Leslie Burger, president-elect of the American Library Association, is concerned about health-care facilities and security. Her group is holding its annual convention in New Orleans on June 22-28. The ALA gathering, which is expecting about 20,000 members, will be the first large convention in the city since Katrina.

Plans were made years ago, says Burger, director of the Princeton, N.J., public library. The librarians have raised $300,000 for Gulf Coast libraries that were damaged by hurricanes and, for the first time, they have penciled in a couple of community-service days during their convention. More than 900 people have signed up.

New Orleans is caught in a chicken-and-egg dilemma. Conventions depend on the city's vitality; the city depends on conventions for its vitality. The ALA will pump $20 million into the local economy, Burger says.

Finding groups that will come during hurricane season may be difficult. A few other large conventions will be here in the next couple of months, says Jeff Anding of the city's Convention and Visitors Bureau. The Full Gospel Baptist Church Fellowship will bring 5,000 or so people to town in July, and the American Psychological Association is meeting in August, when hurricane season will be in full swing.

So are there liable to be more bad storms this year? Anything out of the ordinary?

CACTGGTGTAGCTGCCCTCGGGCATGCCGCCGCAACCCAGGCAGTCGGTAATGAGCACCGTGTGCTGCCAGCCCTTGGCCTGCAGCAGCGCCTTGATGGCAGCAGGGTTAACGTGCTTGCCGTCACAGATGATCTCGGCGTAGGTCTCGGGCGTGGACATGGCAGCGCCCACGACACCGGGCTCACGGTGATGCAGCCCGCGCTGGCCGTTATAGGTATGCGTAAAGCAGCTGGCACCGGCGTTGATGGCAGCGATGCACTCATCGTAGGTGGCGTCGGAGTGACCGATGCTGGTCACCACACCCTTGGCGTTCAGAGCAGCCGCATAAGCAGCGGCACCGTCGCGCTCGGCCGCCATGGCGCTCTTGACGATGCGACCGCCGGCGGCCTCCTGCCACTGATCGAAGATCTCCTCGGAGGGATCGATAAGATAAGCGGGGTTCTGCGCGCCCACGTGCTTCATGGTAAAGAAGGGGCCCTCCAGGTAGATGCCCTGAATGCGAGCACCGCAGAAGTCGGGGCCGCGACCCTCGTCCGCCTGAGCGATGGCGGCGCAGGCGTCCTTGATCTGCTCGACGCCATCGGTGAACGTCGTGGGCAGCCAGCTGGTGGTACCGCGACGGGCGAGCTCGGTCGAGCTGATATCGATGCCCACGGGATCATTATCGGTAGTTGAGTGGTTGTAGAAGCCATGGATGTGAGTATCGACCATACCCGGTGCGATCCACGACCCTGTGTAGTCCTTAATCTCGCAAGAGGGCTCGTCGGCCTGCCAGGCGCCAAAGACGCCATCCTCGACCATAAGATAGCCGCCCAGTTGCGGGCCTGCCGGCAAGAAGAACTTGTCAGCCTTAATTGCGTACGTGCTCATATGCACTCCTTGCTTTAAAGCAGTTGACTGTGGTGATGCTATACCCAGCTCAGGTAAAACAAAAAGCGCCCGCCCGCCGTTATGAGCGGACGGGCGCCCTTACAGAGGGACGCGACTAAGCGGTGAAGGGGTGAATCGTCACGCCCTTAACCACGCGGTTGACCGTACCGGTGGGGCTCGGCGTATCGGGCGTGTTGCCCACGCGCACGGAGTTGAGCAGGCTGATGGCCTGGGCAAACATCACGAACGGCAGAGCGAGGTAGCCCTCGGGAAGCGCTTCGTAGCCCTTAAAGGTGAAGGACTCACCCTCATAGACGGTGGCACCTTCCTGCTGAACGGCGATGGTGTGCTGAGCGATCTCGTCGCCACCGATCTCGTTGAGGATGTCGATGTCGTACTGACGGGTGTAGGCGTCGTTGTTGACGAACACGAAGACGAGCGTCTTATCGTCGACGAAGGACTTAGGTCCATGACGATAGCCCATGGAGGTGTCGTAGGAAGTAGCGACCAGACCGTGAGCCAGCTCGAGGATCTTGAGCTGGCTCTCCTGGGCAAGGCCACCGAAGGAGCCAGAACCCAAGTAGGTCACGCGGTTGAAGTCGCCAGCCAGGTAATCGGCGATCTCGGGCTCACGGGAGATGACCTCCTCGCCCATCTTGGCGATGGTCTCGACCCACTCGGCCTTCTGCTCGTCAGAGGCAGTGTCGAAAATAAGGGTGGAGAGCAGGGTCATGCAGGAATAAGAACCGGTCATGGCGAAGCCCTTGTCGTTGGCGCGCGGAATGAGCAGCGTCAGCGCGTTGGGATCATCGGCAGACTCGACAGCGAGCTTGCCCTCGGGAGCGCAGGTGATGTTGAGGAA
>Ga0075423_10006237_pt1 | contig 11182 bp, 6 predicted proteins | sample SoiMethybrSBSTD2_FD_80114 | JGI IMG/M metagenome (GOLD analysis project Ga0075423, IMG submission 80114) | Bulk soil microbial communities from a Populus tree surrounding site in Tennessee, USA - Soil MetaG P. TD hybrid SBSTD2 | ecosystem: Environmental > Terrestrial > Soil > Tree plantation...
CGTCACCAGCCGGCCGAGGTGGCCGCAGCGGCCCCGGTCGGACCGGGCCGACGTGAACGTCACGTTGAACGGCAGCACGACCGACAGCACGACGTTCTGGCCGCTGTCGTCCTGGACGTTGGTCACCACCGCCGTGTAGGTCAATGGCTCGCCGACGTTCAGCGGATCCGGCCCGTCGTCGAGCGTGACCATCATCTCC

"In weather we never say never," says Michael Koziara of the National Weather Service Forecast Office in nearby Slidell. "Odd things happen."

On this recent morning, Koziara, a bearded professorial guy who, like TV weatherpeople, sometimes seems to be looking slightly offstage as he talks to you, is watching on three side-by-side Samsung SyncMaster computer monitors as a cold front moves in from the west, bringing violent thunderstorms and lightning toward New Orleans.

This is the eye of the storm-watching system in southeast Louisiana. There are about 45 people in this cubicle-and-computer office. The Weather Service shares space with the Lower Mississippi River Valley Forecast Center. During the cooler months, Gulf Coast weather is pretty much controlled by westerly winds, Koziara explains. As the sun's arc over the Earth rises in the sky and days grow warmer, systems from the Atlantic Ocean and Caribbean Sea take over. That's where most of the hurricane trouble comes from. When it forms, the first Atlantic tropical storm of 2006 will be named Alberto.

Meteorologist William Gray of Colorado State University predicts that there is a 47 percent chance that a major storm will hit the Gulf Coast this season. Last century the average was 30 percent. Last year Gray predicted a 41 percent chance of a major Gulf Coast hurricane.

Koziara says he doesn't know if Gray's latest predictions will come true. He's taking no chances. He and his family have an evacuation plan. "Any tropical cyclone in our area is not good." Koziara says. "It really doesn't matter what the outlook is for year to year. All you need is one direct strike from a major hurricane and . . . "

He doesn't finish his sentence. But anyone who lived through Katrina knows exactly what he's talking about.